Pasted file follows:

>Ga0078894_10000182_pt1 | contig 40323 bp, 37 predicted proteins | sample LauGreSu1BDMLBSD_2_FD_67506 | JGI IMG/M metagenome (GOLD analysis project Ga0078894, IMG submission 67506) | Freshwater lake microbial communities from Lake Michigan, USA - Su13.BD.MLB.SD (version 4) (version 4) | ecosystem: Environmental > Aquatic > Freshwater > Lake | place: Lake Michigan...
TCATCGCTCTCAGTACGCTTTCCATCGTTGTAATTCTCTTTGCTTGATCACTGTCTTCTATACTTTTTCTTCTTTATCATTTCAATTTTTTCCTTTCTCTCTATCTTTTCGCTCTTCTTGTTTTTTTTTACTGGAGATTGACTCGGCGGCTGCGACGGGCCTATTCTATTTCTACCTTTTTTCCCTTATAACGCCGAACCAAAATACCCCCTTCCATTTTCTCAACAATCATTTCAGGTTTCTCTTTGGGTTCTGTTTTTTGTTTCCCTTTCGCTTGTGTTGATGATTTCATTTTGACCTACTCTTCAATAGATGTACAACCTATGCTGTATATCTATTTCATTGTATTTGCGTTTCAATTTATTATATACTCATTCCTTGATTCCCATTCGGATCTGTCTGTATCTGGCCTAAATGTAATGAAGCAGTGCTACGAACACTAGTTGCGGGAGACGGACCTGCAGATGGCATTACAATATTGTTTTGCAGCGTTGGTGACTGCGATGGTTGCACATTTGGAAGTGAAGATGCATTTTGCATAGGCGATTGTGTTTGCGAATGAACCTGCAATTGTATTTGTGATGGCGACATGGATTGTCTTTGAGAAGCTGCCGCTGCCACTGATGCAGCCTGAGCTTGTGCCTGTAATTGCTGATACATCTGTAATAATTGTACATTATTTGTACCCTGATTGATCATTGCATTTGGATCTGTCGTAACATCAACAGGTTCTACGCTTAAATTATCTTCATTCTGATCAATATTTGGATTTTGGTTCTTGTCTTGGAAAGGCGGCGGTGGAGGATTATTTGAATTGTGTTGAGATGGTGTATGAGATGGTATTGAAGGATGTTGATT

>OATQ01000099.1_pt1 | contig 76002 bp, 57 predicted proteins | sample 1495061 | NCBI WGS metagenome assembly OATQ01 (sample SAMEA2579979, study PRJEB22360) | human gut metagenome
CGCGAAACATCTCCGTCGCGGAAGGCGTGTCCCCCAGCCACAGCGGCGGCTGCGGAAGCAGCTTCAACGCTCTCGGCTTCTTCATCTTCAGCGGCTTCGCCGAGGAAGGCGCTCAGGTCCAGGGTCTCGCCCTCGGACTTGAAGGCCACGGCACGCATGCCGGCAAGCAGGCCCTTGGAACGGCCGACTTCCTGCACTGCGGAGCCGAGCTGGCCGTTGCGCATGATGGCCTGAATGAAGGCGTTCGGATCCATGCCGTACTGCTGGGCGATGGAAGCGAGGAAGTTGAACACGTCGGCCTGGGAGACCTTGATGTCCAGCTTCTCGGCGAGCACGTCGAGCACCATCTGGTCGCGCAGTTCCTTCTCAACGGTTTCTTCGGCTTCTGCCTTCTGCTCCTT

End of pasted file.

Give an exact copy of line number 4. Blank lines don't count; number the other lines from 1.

CGCGAAACATCTCCGTCGCGGAAGGCGTGTCCCCCAGCCACAGCGGCGGCTGCGGAAGCAGCTTCAACGCTCTCGGCTTCTTCATCTTCAGCGGCTTCGCCGAGGAAGGCGCTCAGGTCCAGGGTCTCGCCCTCGGACTTGAAGGCCACGGCACGCATGCCGGCAAGCAGGCCCTTGGAACGGCCGACTTCCTGCACTGCGGAGCCGAGCTGGCCGTTGCGCATGATGGCCTGAATGAAGGCGTTCGGATCCATGCCGTACTGCTGGGCGATGGAAGCGAGGAAGTTGAACACGTCGGCCTGGGAGACCTTGATGTCCAGCTTCTCGGCGAGCACGTCGAGCACCATCTGGTCGCGCAGTTCCTTCTCAACGGTTTCTTCGGCTTCTGCCTTCTGCTCCTT